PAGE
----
This article has been prepared by Pendal Fund Services Limited (PFSL) ABN 13 161 249 332, AFSL No 431426 and the information contained within is current as at September 15, 2021. It is not to be published, or otherwise made available to any person other than the party to whom it is provided. This article is for general information purposes only, should not be considered as a comprehensive statement on any matter and should not be relied upon as such. It has been prepared without taking into account any recipient’s personal objectives, financial situation or needs. Because of this, recipients should, before acting on this information, consider its appropriateness having regard to their individual objectives, financial situation and needs. This information is not to be regarded as a securities recommendation.

The information in this article may contain material provided by third parties, is given in good faith and has been derived from sources believed to be accurate as at its issue date. While such material is published with necessary permission, and while all reasonable care has been taken to ensure that the information in this article is complete and correct, to the maximum extent permitted by law neither PFSL nor any company in the Pendal group accepts any responsibility or liability for the accuracy or completeness of this information.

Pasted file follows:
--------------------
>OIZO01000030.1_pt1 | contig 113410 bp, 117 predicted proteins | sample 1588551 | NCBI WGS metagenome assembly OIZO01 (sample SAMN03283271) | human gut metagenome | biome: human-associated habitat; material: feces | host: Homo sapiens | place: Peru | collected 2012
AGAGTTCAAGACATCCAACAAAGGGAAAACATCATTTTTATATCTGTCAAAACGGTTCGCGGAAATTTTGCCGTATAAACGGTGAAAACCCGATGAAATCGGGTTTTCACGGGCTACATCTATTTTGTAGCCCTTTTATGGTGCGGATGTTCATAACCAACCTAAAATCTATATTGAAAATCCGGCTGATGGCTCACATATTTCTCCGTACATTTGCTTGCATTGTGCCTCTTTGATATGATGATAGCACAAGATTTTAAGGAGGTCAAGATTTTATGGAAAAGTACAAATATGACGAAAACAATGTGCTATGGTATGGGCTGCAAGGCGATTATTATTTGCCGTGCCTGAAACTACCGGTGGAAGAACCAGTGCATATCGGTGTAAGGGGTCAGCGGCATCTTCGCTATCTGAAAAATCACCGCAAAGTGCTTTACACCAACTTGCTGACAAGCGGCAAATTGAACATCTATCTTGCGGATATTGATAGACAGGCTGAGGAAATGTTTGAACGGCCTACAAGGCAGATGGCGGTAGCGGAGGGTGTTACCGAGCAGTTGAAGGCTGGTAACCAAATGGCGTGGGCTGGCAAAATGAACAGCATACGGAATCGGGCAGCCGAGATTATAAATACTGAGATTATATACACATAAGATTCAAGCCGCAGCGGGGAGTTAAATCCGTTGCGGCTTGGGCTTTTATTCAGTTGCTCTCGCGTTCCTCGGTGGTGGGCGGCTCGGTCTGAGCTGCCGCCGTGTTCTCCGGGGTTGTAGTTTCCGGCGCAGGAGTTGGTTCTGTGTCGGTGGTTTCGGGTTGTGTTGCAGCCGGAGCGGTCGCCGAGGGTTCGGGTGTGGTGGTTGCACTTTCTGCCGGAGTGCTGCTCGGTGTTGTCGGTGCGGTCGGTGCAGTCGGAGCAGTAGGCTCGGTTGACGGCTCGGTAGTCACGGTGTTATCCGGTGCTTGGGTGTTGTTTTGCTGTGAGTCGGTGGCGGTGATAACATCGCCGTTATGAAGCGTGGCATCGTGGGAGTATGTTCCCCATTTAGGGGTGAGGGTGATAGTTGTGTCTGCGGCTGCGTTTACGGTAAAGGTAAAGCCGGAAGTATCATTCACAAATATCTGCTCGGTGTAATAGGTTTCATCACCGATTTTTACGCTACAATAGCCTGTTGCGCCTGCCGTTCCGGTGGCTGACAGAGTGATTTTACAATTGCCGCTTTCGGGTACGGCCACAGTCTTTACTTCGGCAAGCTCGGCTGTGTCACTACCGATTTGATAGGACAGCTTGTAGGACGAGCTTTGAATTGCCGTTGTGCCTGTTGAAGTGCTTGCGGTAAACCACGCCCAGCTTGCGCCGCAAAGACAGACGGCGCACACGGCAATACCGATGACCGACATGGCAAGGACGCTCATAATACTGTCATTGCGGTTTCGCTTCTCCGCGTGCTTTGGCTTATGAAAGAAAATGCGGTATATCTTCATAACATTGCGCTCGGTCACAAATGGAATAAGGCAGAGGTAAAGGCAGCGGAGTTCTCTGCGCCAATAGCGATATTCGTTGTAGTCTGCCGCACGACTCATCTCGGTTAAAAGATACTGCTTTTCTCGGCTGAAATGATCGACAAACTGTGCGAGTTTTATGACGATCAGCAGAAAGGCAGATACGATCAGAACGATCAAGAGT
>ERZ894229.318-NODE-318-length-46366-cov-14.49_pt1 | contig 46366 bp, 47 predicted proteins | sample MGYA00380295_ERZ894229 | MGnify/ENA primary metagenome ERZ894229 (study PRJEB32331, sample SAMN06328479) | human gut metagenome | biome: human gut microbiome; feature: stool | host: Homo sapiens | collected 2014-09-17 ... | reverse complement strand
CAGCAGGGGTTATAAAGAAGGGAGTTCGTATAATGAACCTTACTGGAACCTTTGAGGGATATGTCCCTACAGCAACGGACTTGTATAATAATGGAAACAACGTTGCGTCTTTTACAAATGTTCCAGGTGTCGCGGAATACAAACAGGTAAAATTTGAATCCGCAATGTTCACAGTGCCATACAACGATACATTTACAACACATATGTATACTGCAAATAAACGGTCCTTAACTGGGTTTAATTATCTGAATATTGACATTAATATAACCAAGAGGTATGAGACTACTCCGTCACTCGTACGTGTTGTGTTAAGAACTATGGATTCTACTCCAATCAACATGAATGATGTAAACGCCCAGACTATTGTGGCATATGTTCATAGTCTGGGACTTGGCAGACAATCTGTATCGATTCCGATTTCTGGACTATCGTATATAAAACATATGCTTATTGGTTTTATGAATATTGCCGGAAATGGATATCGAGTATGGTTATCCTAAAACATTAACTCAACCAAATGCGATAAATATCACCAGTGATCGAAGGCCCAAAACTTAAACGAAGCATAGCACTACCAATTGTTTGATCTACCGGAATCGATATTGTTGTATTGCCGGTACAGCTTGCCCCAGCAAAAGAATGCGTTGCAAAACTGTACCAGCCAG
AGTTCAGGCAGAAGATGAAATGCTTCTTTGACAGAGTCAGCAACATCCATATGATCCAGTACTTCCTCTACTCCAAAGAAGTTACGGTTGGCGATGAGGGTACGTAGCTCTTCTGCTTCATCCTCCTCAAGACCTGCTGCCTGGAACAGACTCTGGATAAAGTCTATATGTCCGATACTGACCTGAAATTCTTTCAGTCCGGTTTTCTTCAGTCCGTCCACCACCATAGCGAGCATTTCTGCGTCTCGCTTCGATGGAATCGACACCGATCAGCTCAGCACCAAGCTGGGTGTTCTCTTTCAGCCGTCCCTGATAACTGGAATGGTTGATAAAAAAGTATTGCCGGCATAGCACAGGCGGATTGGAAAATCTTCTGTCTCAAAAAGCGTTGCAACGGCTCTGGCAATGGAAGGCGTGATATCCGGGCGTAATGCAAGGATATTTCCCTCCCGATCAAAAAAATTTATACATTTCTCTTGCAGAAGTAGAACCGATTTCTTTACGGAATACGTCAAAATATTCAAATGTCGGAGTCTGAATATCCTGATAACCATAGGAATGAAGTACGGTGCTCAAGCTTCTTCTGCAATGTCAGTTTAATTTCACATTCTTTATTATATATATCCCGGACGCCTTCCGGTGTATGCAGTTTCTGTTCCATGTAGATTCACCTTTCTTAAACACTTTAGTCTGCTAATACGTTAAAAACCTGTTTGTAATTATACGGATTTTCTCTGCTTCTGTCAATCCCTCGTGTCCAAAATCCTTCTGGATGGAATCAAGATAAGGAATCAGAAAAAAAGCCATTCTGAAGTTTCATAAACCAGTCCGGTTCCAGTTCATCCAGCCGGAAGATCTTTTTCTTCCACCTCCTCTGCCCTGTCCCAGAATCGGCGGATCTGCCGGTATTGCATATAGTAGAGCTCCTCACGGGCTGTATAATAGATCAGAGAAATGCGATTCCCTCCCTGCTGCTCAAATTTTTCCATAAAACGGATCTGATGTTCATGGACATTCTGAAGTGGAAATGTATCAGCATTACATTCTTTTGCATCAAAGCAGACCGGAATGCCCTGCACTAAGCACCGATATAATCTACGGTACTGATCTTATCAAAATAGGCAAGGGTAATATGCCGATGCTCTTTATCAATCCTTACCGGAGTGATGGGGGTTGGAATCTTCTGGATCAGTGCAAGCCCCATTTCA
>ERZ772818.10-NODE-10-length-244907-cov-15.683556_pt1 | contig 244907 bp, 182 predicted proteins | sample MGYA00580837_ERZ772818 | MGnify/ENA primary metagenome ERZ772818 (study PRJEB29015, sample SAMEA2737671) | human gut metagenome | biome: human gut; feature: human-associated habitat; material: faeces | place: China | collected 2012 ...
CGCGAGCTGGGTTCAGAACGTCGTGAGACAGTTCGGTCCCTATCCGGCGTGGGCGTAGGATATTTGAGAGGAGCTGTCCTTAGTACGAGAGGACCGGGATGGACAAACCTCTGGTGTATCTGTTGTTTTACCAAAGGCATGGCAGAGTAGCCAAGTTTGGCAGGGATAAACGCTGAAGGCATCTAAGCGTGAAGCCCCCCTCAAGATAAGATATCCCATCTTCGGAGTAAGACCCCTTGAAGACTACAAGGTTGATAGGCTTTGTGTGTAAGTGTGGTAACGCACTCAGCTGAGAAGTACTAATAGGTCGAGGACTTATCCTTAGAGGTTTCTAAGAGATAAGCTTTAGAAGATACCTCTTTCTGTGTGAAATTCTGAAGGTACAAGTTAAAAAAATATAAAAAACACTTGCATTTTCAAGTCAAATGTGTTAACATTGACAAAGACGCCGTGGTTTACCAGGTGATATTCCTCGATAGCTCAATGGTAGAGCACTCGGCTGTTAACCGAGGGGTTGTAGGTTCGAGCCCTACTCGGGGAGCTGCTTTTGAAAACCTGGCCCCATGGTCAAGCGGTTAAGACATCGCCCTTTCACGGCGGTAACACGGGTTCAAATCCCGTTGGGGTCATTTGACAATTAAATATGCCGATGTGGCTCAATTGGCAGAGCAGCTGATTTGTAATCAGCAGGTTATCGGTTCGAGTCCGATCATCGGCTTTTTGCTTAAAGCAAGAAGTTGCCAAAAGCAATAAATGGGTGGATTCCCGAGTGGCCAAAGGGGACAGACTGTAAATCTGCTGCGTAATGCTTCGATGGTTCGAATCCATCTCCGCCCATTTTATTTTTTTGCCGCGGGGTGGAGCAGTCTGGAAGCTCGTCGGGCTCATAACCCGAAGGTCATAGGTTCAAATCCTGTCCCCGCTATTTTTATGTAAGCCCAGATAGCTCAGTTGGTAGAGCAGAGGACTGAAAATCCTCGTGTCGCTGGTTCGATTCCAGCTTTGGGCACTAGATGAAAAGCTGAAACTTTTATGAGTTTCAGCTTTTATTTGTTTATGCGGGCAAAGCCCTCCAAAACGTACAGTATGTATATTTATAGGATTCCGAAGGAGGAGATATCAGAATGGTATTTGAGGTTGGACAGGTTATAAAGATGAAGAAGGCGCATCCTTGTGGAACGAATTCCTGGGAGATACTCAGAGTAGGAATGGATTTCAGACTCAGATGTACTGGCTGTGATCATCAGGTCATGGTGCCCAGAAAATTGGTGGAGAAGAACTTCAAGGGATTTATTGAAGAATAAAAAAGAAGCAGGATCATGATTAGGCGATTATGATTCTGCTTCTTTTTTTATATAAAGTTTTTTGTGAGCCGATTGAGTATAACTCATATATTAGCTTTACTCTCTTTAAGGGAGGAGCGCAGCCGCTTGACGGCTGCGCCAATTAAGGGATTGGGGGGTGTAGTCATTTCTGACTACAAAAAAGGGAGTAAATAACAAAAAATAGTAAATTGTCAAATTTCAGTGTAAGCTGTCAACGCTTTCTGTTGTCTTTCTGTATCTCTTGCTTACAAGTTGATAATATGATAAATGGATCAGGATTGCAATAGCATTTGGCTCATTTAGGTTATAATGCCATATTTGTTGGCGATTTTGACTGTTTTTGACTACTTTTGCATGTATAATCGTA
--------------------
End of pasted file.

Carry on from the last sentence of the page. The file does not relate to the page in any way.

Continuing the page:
Performance figures are calculated in accordance with the Financial Services Council (FSC) standards. Performance data (post-fee) assumes reinvestment of distributions and is calculated using exit prices, net of management costs. Performance data (pre-fee) is calculated by adding back management costs to the post-fee performance. Past performance is not a reliable indicator of future performance.

Any projections contained in this article are predictive and should not be relied upon when making an investment decision or recommendation. While we have used every effort to ensure that the assumptions on which the projections are based are reasonable, the projections may be based on incorrect assumptions or may not take into account known or unknown risks and uncertainties. The actual results may differ materially from these projections.